U.S. Energy: The Big Picture
From economic recovery to climate change, energy production and consumption daily affects every American in fundamental ways. In order to evaluate Administration energy policy one must first understand the big picture – where does energy come from and how is it used?
As amazing as this might seem, the U.S. Energy Information Administration (EIA) provides the answers in a single graph. The graph is for the year 2012 only, but generally applies to every year thereafter between now and 2040. In future years natural gas and renewable energy will contribute a little more and coal less than in 2012, but not by lots.
On the left, the graph lists five main energy sources and how much of total energy they provide:
- Petroleum (36%)
- Natural gas (27%)
- Coal (18%)
- Renewable energy (9%)
- Nuclear (8%)
In this case, renewable energy includes – in order of most to least – biomass, hydroelectric, wind, geothermal and solar. Biomass is the most, even more than hydro, because it includes corn-based ethanol gasoline additives required by the federal government.
Solar makes so microscopic a contribution (<0.2 percent) that it hardly rates mentioning.
Energy consumption by sector
On the right, the graph lists four general energy sectors and how much of total energy they consume:
- Electric power (40%)
- Transportation (28%)
- Industrial (22%)
- Residential/commercial (10%)
A bunch of arrowed lines go from left to right. Each line goes from one energy source to one energy sector. There are numbers listed on each side of the line.
The left number lists the percentage of energy from that particular source that is directed to a specific energy sector. The number on the right side of the line is the percentage of total energy that an energy source supplies to that energy sector.
For example, 71 percent of all petroleum is used in the transportation sector. No surprise there. It is used to produce gasoline and diesel for cars and trucks. On the other side, 93 percent of all energy used in the transportation sector comes from petroleum, very little from anywhere else.
Petroleum supplies 29 percent of its energy to the other three sectors. Petroleum provides 23 percent of its total for industrial uses. Most folks probably don’t realize that. Five percent goes to residential and commercial use. A miniscule one percent goes to produce electricity.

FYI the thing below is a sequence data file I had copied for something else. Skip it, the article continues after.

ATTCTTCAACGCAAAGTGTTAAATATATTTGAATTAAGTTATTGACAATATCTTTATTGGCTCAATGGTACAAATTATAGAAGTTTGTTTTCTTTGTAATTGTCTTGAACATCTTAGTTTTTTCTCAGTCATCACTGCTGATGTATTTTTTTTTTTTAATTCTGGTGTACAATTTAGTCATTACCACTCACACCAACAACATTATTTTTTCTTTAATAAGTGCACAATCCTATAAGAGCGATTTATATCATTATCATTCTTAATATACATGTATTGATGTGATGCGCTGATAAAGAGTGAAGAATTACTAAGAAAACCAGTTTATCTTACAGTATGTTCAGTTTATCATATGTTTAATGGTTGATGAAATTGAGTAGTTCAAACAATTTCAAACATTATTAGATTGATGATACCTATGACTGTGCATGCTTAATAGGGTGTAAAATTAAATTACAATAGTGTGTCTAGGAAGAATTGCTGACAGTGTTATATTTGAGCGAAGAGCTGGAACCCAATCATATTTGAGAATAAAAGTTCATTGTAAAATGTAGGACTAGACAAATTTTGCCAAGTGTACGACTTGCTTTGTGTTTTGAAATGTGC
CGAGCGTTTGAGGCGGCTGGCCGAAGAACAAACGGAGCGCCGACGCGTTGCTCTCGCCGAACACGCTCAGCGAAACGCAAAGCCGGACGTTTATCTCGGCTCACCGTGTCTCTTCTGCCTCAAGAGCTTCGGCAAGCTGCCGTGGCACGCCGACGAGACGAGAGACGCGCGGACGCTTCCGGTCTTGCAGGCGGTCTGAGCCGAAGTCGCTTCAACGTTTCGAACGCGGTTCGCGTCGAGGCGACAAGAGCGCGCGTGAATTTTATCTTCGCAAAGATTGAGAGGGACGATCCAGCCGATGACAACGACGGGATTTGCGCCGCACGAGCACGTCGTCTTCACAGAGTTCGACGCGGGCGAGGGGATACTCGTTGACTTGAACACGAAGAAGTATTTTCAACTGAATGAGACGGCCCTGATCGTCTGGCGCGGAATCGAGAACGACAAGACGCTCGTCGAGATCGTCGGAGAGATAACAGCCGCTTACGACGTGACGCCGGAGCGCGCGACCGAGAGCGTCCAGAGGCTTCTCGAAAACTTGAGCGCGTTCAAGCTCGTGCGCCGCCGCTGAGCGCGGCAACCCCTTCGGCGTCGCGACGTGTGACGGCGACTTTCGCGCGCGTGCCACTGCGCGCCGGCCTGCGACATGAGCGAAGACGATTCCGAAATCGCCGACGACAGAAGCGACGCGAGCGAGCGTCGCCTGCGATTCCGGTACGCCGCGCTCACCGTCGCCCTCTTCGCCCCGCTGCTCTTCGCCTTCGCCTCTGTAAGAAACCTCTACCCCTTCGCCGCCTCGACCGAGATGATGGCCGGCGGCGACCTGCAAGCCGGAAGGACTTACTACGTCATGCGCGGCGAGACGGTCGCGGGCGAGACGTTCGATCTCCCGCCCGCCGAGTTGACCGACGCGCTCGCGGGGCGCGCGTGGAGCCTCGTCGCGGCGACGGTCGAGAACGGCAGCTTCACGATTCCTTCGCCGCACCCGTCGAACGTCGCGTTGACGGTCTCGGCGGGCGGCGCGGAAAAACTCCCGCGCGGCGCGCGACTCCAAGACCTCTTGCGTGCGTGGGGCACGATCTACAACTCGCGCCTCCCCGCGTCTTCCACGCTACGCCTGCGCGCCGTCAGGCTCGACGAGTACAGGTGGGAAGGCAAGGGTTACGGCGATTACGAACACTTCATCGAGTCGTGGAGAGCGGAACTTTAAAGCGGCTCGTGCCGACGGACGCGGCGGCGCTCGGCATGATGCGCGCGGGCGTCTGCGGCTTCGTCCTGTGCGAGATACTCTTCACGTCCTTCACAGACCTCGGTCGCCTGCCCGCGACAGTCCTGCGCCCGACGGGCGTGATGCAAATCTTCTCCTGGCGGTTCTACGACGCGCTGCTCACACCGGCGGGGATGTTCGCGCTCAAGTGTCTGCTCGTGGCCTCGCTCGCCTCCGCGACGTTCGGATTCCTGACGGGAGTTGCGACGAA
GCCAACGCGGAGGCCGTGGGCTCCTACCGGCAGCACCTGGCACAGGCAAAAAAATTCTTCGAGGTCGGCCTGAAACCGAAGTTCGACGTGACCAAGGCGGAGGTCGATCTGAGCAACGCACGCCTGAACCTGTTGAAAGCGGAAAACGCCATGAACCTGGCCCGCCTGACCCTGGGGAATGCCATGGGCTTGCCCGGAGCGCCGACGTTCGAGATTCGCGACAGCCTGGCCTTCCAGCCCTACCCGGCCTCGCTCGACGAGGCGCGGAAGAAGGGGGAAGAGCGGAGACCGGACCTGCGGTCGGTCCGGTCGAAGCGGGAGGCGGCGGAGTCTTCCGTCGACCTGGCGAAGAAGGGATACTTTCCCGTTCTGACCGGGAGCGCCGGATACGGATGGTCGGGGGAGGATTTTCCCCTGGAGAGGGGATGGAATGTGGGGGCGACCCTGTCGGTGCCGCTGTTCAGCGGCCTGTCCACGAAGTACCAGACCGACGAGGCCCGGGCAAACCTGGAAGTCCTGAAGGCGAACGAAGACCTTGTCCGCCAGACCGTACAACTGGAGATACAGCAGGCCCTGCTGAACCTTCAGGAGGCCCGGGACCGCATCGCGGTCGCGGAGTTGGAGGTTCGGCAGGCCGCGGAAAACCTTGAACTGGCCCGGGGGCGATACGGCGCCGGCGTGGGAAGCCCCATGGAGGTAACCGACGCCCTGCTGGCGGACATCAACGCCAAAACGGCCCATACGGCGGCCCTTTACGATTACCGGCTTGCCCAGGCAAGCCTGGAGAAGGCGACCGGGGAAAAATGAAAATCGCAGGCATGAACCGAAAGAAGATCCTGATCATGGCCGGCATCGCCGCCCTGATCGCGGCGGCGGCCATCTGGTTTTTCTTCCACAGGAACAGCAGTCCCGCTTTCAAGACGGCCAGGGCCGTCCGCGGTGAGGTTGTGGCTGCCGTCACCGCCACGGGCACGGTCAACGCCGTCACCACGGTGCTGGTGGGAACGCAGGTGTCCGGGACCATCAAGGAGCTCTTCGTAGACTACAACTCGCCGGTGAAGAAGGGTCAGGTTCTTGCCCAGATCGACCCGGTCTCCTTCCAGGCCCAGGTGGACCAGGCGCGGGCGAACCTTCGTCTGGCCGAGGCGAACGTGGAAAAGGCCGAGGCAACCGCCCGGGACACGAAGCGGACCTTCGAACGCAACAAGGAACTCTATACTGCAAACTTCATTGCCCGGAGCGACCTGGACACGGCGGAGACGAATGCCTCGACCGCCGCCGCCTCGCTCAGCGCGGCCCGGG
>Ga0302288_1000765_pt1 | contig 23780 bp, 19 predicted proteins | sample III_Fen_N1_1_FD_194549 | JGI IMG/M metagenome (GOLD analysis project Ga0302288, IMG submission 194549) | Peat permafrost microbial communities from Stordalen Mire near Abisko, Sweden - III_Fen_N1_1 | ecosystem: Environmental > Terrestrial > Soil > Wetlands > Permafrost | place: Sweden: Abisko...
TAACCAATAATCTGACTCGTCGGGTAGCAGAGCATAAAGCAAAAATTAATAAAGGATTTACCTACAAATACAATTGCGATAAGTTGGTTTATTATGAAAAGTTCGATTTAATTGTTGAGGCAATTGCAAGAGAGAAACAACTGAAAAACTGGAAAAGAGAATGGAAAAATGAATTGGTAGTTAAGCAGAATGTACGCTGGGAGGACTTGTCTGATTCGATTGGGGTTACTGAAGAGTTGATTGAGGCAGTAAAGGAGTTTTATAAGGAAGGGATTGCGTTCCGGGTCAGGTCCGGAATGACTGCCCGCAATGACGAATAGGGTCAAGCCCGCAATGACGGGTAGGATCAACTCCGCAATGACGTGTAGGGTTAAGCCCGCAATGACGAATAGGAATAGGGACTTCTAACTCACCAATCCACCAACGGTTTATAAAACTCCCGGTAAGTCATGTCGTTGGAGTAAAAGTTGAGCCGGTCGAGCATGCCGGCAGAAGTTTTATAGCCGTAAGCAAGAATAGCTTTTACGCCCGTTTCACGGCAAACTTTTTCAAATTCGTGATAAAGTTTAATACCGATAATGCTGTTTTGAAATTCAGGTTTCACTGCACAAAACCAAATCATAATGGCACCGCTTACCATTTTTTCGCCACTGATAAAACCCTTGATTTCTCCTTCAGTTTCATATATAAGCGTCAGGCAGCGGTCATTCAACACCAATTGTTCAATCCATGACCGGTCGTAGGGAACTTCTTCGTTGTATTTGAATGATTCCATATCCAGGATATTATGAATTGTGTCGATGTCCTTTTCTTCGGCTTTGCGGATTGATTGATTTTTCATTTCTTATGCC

Petroleum, the largest source of energy in the United States, supplies the least amount of energy for the largest energy using sector – electric power!
Noteworthy energy source and energy sector factoids
Electric power eats up the lion’s share of all energy consumed in the United States. It gobbles up 40 percent! From the above graph, it can be seen that even though coal supplies only 18 percent of all U.S. energy, 93 percent of its total goes into supplying 41 percent of all U.S. electricity.
Natural gas provides the 2nd most energy used to generate electricity – 28 percent. Together coal and natural gas supply 65 percent of U. S. electric power.
Nuclear power goes 100 percent into electricity production, but it’s just 1/5th the total.
Renewable energy sends 53 percent of its output to produce 13 percent of U.S. electricity.
Natural gas is spread around all over the place. Nearly 1/3rd each of it goes into electric power, industrial and residential/commercial use. But those amounts translate into about 42 percent of industrial energy, 74 percent of residential/ commercial and 24 percent of electric power.
Renewable energy grew by about two percentage points after President Obama directed $50 billion or so of “stimulus” money and energy department investments into wind and solar power.
The renewable energy portion of transportation sector energy grew to four percent after billions in government investments were poured into electric cars in a failed attempt to put a million plug-in hybrid electric vehicles on the road by 2015.
Burning coal chugs out about 40 percent of all greenhouse gas emissions in the United States through coal-fired electric power plants. That is why the Obama Administration has targeted coal-fired electric power plants for greenhouse gas emission restrictions. It’s targeting natural gas-fired power plants to.
Administration conservation efforts have helped reduce petroleum consumption in the transportation sector.
Big increases in the production of natural gas and petroleum in the last six years have helped keep electric rates and gasoline prices down.
You can learn a lot from just one EIA graph!